This is a question that I’ve asked myself many times. I delight in reading stories of great leaders throughout history and I wonder where leaders of this caliber reside today. We live in difficult times and we need leadership. But the truth is that there are thousands of people who are positioning themselves to be great leaders. Leadership books fly off store book shelves and race to the top of best seller lists. So are we really lacking leadership?
How many times did Jesus teach about leadership and how many times did he teach about serving?
What if the problem isn’t a lack of leaders but a deficit of servants. Jesus came not to be served but to serve (Mark 10:45). When the salvation of the world was on the line we didn’t receive a leader but a servant. Even King David is described as serving, “God’s purpose in his own generation…” (Acts 13:36).
Then what has He sent me to do?
This has been a thought brewing in my mind and stirring my heart. As I start a church in Baltimore City, I am now seeing the great need for servants. I can serve the community by providing direction, hope, truth, love, freedom, purpose and life in Jesus. Leaders can lead from afar but servants must draw near. That’s why Christ lived among us and why I must live among the people of Baltimore!
“You cannot serve people by giving them orders as to what to do.
The real servant of the people must live among them,
think with them, feel for them, and die for them.”
-Carter G. Woodson
Have you ever read the poem “The Road Not Taken” by Robert Frost? I feel like I lived out the most popular line of the poem as I drove my daughter to school yesterday.
“Two roads diverged in a [city], and I
I took the one less traveled by
And that has made all the difference”
As I approached my daughter’s school I wondered why I shouldn’t just drive her to the carpool drop off. All year I’ve parked across the street and walked my daughter to school. As a result I’ve developed a great friendship with the crossing guard and a number of parents. For a moment I was tempted to take the carpool–it would be so convenient. Then I remembered that I walked my daughter to her school for a purpose–not convenience–and the relationships have become invaluable.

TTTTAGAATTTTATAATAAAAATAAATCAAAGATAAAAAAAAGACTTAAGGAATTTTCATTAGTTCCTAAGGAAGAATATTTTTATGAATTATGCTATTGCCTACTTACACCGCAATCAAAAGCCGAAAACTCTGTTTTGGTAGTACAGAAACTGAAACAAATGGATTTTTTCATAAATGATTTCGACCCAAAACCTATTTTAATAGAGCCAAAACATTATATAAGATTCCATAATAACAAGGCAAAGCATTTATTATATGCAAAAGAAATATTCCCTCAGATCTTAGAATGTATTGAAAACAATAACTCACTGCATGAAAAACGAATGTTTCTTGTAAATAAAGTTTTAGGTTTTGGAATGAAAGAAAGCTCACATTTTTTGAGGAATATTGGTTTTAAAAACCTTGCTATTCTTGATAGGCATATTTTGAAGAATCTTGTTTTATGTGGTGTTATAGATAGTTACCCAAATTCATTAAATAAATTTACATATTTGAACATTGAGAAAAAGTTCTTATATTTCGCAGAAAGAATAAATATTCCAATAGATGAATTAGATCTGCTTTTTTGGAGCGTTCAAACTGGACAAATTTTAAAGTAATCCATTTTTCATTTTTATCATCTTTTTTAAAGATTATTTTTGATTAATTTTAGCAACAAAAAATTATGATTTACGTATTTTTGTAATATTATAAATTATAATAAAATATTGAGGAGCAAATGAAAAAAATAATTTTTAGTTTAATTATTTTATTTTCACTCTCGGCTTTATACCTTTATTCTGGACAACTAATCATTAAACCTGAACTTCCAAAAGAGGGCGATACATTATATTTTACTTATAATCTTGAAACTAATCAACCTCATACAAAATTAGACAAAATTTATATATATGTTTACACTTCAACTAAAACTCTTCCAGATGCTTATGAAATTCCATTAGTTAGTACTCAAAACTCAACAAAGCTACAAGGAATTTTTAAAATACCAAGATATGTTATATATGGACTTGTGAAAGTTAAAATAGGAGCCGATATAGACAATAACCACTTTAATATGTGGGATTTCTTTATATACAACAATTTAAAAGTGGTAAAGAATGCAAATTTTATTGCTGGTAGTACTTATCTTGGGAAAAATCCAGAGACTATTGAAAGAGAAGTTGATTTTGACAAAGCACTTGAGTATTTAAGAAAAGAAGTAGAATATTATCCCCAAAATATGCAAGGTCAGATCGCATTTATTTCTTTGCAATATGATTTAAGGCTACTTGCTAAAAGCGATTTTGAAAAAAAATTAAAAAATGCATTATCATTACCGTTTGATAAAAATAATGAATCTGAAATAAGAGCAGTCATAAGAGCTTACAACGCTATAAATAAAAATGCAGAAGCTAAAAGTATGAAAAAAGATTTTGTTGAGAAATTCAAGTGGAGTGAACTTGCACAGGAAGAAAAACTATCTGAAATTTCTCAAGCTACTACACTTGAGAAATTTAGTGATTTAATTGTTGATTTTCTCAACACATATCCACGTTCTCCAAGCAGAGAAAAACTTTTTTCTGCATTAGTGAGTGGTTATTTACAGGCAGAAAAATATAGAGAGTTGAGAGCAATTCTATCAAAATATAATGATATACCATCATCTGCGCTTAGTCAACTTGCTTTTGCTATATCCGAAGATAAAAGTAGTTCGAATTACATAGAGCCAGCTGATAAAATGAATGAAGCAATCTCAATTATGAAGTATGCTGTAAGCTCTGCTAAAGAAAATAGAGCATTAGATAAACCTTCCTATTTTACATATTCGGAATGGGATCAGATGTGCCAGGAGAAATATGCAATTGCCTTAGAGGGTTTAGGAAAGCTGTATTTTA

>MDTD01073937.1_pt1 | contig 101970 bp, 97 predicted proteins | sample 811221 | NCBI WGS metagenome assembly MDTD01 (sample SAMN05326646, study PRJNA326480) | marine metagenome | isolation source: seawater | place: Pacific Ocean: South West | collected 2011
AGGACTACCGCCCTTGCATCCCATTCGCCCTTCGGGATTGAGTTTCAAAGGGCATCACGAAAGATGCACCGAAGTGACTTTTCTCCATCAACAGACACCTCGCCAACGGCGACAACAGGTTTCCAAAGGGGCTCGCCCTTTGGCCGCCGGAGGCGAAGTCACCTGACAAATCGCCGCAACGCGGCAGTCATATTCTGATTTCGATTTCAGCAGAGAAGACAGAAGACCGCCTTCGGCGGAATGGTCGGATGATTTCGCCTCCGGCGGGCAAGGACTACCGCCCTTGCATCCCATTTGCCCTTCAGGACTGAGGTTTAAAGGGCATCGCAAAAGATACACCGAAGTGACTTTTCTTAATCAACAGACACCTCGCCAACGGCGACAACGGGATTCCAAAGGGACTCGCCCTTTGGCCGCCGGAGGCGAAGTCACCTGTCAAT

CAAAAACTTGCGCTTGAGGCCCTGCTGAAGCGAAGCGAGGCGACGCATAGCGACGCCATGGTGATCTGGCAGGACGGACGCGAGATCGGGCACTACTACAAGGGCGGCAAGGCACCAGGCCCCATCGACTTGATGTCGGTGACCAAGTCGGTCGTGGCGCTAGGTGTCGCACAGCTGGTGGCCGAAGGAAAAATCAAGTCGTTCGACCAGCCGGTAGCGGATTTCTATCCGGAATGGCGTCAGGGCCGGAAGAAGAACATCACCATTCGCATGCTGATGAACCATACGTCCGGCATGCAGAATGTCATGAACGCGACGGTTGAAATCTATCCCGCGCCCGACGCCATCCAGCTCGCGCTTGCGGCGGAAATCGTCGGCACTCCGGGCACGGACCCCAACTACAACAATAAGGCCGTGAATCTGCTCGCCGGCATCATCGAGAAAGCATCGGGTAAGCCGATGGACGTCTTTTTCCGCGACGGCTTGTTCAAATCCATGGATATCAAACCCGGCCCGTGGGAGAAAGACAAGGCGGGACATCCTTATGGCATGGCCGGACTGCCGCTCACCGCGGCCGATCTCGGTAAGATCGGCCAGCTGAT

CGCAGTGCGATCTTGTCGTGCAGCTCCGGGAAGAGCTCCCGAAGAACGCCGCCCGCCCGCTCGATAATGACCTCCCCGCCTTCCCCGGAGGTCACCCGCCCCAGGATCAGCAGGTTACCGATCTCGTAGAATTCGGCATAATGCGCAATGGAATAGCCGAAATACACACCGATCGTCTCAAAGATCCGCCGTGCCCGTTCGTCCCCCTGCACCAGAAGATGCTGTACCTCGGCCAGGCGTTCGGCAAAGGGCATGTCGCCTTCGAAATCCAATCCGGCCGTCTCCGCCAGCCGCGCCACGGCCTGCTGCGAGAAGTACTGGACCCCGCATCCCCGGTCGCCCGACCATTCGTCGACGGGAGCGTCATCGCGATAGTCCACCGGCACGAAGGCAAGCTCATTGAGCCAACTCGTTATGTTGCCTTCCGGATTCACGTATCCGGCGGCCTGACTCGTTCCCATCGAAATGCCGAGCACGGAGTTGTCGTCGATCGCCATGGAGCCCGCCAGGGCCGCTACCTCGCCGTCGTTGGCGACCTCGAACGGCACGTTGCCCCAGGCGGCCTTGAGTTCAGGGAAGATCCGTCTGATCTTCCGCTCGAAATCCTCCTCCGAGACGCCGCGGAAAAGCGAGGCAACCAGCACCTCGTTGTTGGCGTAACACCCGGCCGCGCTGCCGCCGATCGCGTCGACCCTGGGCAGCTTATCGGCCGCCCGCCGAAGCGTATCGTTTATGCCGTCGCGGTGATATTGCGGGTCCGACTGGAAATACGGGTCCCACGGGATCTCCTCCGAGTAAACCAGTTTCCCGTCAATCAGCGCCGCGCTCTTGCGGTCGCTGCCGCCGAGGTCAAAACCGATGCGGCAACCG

So I parked the car, walked across the street, kissed my daughter, and began to walk back to my car. When I got across the street I saw the crossing guard talking to a woman who was weeping. The crossing guard immediately looks at me and says, “Can we pray for her?” So, in the pouring rain we embrace this woman and pray for God’s comfort in her grief. She was grieving the absence of her son who was murdered a year ago. He would have been 30 this year. In addition to the grief, there is the frustration that no one has been held accountable for his murder. It was such a God moment that she just happened to get off the bus, the crossing guard happened to notice her tears, and I happened to be walking back to my car. I assured her that our very encounter on that corner was God’s provision for her to be loved, heard, and embraced right when she needed it most.
I almost missed the opportunity to pray with this woman. It was a tender and powerful moment. I almost missed an opportunity to see the grief and the hurt in my city. We hear the statistics of people who are murdered (56 in 2014) and the low percentage of the murders that are solved (50%). But we rarely get to feel the lasting grief of the family that lose a father and a son. In these moments statistics move from numbers to personal tragedies.
Moments like these remind me of how God led His people when they left Egypt: “God did not lead them on the road through the Philistine country, though that was shorter. For God said, ‘If they face war, they might change their minds and return to Egypt.’ So God led the people around the desert road toward the Red Sea” (Exodus 13:17,18).
Yesterday I chose the road less traveled and it did make all the difference.